Good cruise food. MSC Cruise line has Italian roots and it shows in their pizza. As good or better than any pizza we had in Italy.


A little breakfast on our private balcony


Utilities – $321:

We spent $152 on our water/sewer/trash bill last month.

No natural gas bill payment for April but I will be paying two bills in May. We don’t use the heat very much this late in the year so the gas bill will be small. 

The electricity bill was $169 for last month. We’ve been using the air conditioning a lot more now that it’s often hot in North Carolina. 


Taxes – $300

Our North Carolina Income Tax estimated payment for first quarter 2024 totaled $300. I paid a $6 convenience fee to be able to pay my taxes with a credit card (to get a huge sign up bonus), and have recorded this $6 convenience fee under the “Travel” category of spending. 


Backyard critters – our deer enjoying some bird food


More backyard critters – the goslings are here! We have several families of goslings running around the yard and the lake.



Travel – $224:

Paradoxically, our travel spending was rather low during April because the cruise we were on was paid for in March, when we spent almost $2,000 on travel (mostly for taxes/fees for 3 more cruises).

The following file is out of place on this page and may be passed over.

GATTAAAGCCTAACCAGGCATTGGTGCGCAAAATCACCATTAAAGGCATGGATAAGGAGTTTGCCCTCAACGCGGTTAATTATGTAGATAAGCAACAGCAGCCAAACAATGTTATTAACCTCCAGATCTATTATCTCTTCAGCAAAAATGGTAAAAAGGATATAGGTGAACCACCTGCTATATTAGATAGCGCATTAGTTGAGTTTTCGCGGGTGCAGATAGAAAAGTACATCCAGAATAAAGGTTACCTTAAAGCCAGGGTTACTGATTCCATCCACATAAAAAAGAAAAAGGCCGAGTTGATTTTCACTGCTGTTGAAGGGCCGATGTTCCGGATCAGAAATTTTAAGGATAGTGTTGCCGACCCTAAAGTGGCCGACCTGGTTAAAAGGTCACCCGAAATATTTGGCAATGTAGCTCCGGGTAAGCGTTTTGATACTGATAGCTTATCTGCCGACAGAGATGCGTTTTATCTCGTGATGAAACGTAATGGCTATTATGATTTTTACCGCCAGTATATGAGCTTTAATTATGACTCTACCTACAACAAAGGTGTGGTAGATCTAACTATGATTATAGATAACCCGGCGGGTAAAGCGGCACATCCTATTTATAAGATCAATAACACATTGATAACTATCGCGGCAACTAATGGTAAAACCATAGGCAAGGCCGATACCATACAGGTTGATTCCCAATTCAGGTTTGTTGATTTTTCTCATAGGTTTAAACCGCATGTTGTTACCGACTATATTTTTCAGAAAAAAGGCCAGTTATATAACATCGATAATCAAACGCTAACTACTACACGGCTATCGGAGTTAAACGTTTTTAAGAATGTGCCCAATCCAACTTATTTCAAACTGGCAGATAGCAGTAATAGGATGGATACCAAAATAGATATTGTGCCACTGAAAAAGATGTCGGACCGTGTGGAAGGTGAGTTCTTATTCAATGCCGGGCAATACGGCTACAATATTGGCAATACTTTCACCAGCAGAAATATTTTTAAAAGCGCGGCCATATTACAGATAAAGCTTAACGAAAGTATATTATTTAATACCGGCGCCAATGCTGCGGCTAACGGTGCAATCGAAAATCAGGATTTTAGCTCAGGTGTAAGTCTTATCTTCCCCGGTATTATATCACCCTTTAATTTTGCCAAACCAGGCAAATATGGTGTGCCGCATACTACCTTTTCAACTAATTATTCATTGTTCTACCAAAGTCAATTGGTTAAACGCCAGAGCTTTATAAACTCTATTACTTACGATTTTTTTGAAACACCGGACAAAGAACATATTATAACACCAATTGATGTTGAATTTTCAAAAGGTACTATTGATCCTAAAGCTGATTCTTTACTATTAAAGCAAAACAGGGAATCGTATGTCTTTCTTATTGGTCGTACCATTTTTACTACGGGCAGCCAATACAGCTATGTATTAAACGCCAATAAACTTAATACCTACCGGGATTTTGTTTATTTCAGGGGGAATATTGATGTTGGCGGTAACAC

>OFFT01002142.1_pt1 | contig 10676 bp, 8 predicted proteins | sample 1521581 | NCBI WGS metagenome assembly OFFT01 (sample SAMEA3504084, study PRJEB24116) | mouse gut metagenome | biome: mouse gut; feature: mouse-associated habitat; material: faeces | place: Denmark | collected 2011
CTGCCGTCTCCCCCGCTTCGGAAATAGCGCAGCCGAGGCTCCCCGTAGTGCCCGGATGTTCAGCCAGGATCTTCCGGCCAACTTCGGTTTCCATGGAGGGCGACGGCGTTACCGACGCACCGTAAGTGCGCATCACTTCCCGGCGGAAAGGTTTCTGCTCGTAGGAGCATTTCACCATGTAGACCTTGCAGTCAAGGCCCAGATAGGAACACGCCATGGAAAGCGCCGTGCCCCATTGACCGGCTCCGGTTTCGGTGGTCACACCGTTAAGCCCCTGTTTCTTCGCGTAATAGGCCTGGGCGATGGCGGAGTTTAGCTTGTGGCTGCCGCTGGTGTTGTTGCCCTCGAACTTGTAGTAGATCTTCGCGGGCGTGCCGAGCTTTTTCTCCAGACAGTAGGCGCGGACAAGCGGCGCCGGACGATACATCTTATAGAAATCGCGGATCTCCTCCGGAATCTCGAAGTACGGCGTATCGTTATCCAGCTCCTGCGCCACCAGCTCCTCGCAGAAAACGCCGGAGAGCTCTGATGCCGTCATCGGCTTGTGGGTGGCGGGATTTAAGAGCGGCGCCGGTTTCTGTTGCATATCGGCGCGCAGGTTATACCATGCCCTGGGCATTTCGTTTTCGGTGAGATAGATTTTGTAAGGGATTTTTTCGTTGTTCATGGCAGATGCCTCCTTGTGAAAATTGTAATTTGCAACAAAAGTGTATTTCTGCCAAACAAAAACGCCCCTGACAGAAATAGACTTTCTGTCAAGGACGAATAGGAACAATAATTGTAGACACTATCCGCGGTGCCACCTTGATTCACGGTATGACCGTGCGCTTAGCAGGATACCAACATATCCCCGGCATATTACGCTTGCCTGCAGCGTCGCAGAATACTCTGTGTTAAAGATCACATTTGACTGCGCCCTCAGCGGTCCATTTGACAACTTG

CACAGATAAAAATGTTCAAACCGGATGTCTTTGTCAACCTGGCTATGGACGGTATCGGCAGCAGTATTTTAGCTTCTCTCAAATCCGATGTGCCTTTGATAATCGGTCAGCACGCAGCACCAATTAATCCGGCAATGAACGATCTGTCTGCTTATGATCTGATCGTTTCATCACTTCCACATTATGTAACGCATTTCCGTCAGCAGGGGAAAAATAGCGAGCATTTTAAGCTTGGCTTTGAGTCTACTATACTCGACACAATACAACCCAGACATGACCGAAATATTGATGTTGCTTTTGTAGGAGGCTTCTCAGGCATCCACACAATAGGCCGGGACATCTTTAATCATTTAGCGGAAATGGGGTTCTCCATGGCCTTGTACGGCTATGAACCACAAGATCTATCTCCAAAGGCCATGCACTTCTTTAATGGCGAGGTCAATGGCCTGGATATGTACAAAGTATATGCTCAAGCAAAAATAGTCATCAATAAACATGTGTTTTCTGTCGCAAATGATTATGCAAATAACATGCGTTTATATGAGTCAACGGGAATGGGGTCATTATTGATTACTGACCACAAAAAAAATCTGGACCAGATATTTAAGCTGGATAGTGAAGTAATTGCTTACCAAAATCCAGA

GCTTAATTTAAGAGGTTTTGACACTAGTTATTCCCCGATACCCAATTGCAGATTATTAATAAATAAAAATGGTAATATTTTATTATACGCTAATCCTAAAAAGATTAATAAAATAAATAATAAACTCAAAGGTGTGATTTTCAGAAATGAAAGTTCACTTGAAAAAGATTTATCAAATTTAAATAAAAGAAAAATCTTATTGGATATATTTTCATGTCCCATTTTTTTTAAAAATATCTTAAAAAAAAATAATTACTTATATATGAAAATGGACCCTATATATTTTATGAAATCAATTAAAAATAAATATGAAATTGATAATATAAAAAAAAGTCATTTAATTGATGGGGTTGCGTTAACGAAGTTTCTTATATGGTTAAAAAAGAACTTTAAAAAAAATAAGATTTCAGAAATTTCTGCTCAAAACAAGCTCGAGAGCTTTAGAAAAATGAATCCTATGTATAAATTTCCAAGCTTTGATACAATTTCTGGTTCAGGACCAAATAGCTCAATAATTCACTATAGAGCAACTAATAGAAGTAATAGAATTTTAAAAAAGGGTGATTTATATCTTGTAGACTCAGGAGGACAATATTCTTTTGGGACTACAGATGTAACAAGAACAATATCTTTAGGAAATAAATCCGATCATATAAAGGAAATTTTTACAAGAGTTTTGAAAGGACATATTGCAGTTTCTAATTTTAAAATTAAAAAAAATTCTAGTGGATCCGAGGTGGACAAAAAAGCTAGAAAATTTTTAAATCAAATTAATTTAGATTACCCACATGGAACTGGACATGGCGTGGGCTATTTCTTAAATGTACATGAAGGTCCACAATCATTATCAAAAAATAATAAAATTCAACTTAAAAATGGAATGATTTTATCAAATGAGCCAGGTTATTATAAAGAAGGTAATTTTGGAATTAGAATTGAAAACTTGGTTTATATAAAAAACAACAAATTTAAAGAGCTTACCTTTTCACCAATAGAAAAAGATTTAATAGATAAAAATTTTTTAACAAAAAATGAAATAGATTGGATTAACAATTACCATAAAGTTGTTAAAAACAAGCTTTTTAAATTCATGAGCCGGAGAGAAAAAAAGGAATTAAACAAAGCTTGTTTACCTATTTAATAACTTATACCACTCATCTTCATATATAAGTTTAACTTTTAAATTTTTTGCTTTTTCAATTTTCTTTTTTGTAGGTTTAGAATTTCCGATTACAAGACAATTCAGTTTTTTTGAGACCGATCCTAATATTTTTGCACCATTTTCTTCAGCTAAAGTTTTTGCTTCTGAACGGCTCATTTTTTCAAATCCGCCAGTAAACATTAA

For our April cruise, I spent $61 on Ubers from Ft. Lauderdale to the Port of Miami and back. We also spent another $42 on souvenirs in Costa Rica and Panama. 

During April, I paid a $6 convenience fee to pay my state estimated income taxes using a credit card. 


Another exciting find in the Cartagena cruise port complex. A presidential-looking golden pheasant in their aviary. This little guy promised to Make Aviaries Great Again! 


To prepare for our upcoming two months in Poland, I obtained an International Driver’s License (IDL) for $20 from AAA. I also spent $0.20 to have my homemade passport photos printed at Walgreens for the IDL application. I have heard conflicting reports on whether an IDL is required in Poland, so I contacted my rental car company. They informed me it is in fact required. We’ll see once I pick up the car whether it’s actually required.

Regardless, $20 for the peace of mind of having the IDL is worth it. I’d hate to be denied the rental car that we plan on driving for two months because I didn’t get an official-looking $20 piece of paper with my passport photo taped to it.